Originally the area directly between Senju and Koshigaya was boggy marshland and travellers ahd to make a wide detour. In 1606, Zusho Okawa of Shuku-shinoha Mura together with other local inhabitants which planted reeds and filled in the swamps. This allowed the road, which until then had made wide detour to the east, to run grasses in the construction of the road that lead to the area being called Soka. The Chinese character for "So" means grass, and "Ka" means add. Following the straightening of the road between Senju and Koshigaya, the Tokugawa Government ordered the establishment of a post town and in 1630 Soka Shuku was established as the 2nd post town on the Nikko Road.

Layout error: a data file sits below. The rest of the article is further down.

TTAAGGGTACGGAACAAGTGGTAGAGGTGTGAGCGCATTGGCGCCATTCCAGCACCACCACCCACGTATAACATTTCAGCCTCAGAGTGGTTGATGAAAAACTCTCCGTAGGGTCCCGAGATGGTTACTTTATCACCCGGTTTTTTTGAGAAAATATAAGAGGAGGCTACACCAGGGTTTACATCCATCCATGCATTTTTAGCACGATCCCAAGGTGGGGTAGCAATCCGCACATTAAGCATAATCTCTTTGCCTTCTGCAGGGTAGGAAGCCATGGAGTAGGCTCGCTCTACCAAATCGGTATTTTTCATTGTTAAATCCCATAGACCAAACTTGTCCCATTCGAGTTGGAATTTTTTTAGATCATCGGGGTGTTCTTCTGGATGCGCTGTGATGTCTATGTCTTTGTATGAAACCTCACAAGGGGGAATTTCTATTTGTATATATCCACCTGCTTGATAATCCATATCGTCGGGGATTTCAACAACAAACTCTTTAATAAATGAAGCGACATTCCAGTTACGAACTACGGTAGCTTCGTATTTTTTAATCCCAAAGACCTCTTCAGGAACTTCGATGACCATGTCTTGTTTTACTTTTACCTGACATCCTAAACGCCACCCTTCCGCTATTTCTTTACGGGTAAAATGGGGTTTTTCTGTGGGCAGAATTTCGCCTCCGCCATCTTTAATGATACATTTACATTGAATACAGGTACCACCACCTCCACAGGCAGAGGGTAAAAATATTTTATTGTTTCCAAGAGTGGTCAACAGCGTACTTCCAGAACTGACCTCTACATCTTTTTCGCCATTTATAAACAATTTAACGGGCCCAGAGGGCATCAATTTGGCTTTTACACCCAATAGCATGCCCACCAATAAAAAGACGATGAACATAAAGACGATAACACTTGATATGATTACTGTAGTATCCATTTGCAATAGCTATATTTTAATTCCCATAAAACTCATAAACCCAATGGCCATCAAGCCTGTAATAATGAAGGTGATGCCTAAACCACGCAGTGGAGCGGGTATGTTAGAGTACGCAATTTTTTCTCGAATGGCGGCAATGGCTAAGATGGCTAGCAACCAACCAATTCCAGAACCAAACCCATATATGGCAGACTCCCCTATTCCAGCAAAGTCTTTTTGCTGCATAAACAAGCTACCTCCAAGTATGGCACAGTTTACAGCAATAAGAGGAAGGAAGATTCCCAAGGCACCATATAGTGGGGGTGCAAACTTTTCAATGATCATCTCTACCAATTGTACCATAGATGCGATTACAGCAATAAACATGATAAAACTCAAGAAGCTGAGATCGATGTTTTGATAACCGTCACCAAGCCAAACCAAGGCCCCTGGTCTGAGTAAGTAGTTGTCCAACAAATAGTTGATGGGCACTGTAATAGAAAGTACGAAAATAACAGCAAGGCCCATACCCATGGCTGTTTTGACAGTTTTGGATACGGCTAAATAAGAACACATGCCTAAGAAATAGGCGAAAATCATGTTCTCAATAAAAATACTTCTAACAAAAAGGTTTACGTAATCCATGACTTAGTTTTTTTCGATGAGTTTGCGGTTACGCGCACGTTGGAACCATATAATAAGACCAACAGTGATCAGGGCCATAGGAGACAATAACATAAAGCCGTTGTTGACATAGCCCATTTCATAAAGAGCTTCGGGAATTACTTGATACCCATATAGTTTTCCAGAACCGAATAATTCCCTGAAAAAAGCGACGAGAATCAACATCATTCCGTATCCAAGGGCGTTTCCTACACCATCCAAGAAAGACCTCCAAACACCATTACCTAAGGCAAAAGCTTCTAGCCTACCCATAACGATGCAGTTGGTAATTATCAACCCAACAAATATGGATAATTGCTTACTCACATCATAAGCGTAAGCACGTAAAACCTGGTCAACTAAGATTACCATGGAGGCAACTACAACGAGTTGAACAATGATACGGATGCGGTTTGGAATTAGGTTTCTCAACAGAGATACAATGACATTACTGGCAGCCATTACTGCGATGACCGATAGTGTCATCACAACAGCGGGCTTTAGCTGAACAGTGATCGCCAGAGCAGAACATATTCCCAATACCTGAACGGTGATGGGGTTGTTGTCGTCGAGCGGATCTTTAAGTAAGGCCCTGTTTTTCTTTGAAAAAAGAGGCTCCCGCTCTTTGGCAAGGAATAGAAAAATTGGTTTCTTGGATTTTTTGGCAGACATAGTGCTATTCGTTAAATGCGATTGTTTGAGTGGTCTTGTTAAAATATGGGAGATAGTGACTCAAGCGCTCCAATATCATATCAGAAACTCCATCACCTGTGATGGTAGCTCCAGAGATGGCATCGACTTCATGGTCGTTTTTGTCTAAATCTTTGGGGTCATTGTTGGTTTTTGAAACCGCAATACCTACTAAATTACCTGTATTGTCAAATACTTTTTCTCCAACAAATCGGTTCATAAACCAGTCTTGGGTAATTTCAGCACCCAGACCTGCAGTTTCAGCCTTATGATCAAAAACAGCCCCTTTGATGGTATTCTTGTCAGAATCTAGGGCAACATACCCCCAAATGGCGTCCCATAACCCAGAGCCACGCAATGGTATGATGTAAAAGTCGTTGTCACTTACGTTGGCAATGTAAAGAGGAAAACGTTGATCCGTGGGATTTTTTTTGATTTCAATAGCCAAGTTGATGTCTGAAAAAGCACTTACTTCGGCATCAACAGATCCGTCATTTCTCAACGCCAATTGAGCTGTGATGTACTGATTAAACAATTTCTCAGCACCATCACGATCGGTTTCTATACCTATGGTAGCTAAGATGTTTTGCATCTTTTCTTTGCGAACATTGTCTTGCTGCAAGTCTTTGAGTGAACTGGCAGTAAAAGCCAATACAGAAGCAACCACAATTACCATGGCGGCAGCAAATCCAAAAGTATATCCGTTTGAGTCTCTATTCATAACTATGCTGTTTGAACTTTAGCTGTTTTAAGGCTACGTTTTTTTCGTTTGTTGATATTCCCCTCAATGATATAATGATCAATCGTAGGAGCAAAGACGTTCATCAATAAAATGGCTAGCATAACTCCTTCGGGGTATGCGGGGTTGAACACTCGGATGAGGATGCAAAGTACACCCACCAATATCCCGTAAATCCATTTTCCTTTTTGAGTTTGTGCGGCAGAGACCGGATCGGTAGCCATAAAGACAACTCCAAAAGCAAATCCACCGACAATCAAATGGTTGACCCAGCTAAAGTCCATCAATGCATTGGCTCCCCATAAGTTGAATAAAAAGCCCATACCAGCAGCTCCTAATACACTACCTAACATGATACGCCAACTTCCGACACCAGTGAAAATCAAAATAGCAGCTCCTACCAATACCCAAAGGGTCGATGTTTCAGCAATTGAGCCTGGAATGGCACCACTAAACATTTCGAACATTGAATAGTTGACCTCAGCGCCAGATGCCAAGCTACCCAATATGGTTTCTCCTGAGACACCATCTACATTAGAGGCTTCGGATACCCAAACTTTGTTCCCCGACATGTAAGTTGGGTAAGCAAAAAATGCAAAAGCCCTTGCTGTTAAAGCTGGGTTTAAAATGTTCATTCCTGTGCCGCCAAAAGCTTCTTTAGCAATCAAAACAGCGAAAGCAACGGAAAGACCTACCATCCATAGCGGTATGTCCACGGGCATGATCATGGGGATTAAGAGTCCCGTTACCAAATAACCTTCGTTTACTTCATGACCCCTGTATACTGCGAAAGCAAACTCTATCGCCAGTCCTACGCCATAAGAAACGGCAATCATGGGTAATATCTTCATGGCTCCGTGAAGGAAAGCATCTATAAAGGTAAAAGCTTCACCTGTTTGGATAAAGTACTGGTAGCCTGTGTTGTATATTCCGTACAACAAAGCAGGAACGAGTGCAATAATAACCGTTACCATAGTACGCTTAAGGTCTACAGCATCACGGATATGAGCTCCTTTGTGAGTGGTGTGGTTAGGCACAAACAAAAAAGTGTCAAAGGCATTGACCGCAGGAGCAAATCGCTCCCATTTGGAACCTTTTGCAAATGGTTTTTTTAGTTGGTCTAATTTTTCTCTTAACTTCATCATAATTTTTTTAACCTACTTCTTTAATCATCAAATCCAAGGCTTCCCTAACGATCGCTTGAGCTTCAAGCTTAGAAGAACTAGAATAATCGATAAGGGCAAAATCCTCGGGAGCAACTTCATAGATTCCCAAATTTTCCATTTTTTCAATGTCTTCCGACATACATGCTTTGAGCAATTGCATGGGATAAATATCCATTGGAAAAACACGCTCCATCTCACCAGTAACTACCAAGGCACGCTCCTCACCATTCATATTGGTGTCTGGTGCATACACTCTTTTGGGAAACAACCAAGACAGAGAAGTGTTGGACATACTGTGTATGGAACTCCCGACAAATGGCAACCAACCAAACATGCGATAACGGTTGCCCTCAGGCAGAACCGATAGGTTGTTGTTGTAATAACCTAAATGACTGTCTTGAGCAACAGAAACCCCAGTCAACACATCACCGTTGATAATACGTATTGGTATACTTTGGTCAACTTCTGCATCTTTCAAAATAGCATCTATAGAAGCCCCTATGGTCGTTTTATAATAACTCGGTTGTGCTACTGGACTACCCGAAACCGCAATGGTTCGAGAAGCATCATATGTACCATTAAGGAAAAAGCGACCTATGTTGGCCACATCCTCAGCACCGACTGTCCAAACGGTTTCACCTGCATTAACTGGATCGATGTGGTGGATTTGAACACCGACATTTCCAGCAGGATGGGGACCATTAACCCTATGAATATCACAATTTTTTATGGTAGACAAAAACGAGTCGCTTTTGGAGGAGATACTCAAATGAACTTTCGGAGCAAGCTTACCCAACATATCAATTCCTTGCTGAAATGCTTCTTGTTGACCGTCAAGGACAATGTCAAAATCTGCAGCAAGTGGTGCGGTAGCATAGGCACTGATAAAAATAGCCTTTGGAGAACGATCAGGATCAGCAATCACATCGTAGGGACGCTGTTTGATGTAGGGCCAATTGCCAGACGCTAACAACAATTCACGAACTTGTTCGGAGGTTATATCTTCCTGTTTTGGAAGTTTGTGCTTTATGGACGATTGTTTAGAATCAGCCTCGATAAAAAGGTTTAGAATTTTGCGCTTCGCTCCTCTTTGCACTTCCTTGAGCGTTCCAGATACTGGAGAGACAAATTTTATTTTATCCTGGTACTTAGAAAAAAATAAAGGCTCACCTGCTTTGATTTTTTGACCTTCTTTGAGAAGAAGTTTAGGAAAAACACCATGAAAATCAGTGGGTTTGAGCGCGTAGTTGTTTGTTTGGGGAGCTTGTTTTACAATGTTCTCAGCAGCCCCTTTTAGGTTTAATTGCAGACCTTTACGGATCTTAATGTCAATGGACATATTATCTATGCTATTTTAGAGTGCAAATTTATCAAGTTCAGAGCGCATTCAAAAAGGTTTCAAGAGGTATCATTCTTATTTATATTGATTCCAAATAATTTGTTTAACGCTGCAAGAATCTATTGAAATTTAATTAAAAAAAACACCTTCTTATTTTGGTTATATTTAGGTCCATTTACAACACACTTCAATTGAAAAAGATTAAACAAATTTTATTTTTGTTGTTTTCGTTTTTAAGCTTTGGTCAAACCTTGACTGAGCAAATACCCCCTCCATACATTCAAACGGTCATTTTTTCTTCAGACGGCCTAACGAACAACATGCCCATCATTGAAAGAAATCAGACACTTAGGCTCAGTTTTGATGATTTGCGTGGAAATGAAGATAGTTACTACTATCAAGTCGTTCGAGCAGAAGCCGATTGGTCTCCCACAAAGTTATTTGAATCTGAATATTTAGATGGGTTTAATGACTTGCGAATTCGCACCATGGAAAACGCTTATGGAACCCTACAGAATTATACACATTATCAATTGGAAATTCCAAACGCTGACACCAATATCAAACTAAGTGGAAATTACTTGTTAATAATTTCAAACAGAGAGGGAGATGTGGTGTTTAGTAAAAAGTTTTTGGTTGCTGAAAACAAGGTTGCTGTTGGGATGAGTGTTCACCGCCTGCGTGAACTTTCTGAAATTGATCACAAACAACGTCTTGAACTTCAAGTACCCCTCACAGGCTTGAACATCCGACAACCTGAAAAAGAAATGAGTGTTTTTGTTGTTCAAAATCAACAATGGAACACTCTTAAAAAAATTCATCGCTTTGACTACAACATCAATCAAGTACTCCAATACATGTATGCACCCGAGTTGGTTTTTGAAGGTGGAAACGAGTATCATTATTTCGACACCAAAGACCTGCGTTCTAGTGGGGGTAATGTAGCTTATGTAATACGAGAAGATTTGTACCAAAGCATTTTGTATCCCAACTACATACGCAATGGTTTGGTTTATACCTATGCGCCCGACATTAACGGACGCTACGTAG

When first established Soka Shuku was small in size with only 84 dwellings, 5 to 6 inns, and one of the each shop selling tofu, salt, oil, rice cakes, rice dumplings as well as a bathhouse and a barber. A census conducted 150 years later in 1843 confirms that post town Soka had grown to a population of 3,619 person and 723 dwellings stretched eave to eave over a distance of 1.3kms. The number of inns had grown to 67 and included one for traveling officials and another for accompanying entourages. Excluding castle towns, Soka had grown to become the 4th largest town on the Nikko Road after, Senju, Koshigaya and Satte.